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Take specific steps to nurture love in marriage

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More American couples take marriage vows in June than in any other month. Most marry expecting their marital love to grow indefinitely.

However, reality for many couples is different. New data released by the Centers for Disease Control and Prevention (CDC) show that 43 percent of first marriages end in separation or divorce within 15 years.

In an era of marital instability, how do we keep marital love alive and growing? We can learn much about strengthening our marriages from those whose marriages are doing well.

For example, John Gottman of the University of Washington studied 130 newlywed couples over six years to see what processes contributed most to marital success. Marriages that wound up happy and stable had wives who brought up conflict discussions softly and gently; how husbands brought up conflict was not found to be a significant factor. Happy marriages also had husbands who accepted their wife's influence and who didn't reciprocate even when wives approached a subject in a negative way. The happy couples sent more positive than negative messages (eight compliments for every one criticism), and used positive messages to reduce conflict between them.

Here is an activity that can help couples send these kinds of positive messages of love often. It's called "Caring Days" and has been clinically shown to benefit marriages. Caring Days gets married couples in touch with each other's love expectations, so that those expectations can be met without trying to "mind-read" the other spouse. Here's how to do it.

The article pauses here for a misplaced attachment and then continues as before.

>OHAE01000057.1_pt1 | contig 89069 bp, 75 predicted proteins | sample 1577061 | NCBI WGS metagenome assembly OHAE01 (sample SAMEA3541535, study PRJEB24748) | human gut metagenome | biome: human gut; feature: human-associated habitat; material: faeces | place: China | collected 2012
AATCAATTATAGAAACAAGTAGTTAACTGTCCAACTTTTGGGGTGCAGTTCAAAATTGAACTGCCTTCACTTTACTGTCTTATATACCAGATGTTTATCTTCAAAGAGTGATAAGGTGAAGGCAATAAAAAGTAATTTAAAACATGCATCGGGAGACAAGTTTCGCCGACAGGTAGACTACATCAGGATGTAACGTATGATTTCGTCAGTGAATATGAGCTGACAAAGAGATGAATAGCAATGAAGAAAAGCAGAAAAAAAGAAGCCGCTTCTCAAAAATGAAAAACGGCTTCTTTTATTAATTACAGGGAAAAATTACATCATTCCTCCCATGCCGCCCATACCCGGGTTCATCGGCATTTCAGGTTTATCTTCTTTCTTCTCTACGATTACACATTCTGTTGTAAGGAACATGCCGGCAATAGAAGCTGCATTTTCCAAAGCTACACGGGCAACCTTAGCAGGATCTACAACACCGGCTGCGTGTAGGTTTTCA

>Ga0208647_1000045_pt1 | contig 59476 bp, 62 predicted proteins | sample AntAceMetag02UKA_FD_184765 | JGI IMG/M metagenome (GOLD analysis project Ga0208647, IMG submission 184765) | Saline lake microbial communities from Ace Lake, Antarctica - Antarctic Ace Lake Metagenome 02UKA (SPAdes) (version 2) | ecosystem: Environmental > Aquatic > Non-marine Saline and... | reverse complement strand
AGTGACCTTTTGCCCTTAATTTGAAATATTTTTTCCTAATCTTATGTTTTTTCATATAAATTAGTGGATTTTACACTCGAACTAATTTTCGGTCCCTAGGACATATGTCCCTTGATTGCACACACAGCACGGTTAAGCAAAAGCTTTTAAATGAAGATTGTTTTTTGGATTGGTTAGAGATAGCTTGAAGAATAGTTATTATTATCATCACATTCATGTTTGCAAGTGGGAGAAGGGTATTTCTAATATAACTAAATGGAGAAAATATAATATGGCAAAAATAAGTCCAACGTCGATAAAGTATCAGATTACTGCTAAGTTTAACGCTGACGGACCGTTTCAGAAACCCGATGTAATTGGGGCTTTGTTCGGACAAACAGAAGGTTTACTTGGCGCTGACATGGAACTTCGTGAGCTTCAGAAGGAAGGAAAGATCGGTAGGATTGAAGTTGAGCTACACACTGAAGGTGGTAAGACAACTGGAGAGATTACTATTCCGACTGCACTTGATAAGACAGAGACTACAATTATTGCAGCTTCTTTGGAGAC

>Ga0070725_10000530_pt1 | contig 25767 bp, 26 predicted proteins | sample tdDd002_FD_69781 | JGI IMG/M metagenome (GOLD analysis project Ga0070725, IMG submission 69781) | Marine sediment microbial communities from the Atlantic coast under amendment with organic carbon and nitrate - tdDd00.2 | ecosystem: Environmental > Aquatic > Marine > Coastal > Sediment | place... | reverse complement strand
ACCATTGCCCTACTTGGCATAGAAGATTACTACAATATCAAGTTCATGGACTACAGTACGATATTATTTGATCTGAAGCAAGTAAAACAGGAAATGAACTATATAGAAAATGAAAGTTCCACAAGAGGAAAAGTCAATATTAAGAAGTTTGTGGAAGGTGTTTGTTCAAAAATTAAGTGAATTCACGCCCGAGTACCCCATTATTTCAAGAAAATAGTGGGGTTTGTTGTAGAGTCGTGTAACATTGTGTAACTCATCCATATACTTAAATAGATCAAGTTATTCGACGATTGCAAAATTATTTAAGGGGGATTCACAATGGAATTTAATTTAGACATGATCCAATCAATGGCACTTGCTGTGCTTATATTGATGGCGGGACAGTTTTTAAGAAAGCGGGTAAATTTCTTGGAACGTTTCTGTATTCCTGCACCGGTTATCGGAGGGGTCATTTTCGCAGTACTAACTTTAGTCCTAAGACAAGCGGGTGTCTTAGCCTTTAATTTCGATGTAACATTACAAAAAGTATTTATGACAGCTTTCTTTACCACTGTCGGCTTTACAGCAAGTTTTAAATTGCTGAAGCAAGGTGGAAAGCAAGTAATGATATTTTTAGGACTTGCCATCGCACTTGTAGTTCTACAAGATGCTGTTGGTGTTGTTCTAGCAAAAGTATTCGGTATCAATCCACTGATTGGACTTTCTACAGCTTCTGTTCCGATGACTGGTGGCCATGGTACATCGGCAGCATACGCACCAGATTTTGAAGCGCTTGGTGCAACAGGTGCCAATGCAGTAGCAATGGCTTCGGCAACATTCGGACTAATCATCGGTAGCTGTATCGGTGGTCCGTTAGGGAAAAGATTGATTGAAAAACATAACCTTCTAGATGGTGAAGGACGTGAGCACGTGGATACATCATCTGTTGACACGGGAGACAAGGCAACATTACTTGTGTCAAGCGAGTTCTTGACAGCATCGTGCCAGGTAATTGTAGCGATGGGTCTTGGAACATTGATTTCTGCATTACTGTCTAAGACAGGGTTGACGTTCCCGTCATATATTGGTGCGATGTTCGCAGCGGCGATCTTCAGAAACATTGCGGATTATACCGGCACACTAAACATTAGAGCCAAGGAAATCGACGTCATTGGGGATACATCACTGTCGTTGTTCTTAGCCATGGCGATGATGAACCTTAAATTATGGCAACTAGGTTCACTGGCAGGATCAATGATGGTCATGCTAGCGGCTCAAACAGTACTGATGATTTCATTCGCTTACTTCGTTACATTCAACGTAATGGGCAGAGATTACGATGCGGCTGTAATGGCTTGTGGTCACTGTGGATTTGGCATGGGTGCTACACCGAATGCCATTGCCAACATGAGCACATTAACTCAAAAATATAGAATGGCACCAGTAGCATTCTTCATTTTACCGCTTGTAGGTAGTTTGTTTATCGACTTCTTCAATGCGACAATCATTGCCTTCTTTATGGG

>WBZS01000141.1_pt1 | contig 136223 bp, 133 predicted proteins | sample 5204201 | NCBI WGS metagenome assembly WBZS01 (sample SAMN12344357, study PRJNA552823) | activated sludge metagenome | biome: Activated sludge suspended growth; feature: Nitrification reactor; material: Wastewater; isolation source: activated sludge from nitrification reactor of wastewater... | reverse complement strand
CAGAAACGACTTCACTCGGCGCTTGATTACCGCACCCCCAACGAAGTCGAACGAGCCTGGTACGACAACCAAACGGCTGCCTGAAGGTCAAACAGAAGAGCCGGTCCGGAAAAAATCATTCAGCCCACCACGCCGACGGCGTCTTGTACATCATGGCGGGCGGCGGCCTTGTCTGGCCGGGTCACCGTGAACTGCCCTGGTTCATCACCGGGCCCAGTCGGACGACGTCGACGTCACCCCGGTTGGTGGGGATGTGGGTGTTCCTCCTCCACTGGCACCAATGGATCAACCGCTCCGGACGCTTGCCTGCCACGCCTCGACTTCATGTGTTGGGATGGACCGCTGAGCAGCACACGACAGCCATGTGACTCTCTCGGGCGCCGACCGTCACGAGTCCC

First, sit down with your spouse and select, discuss and agree on 18 behaviors or actions (nine each) that you would like to receive from your spouse. These actions must be specific (such as, "Tell me you love me at least once a day"), positive (no "Don't do this" or "Stop doing that" stuff), small enough to be done on a daily basis and not be the subject of any recent conflict.

Second, agree to doing five of the actions on the Caring Days list each day, regardless of whether your spouse follows through. Even if your spouse doesn't follow through right away, be patient and persist in doing the actions.

Third, put the list of actions in a conspicuous place, such as on your refrigerator door. This list may have the actions listed on the middle column, with yours and your spouse's name listed at the top of the right and left columns. In your columns, date the actions when they are received. This will help reinforce your actions. Some couples have listed actions like "Go out Friday evening," "Hold my hand when we sit together," "Take my arm when we walk together," "Tell me you love me once each day" and "Give me three hugs each day."

Persist in doing five actions per day for two weeks, so that meeting love expectations begins to be a habit. If your experience is like the hundreds of couples who have tried this, you will likely feel more love for your spouse.

E-MAIL: steve_duncan@byu.edu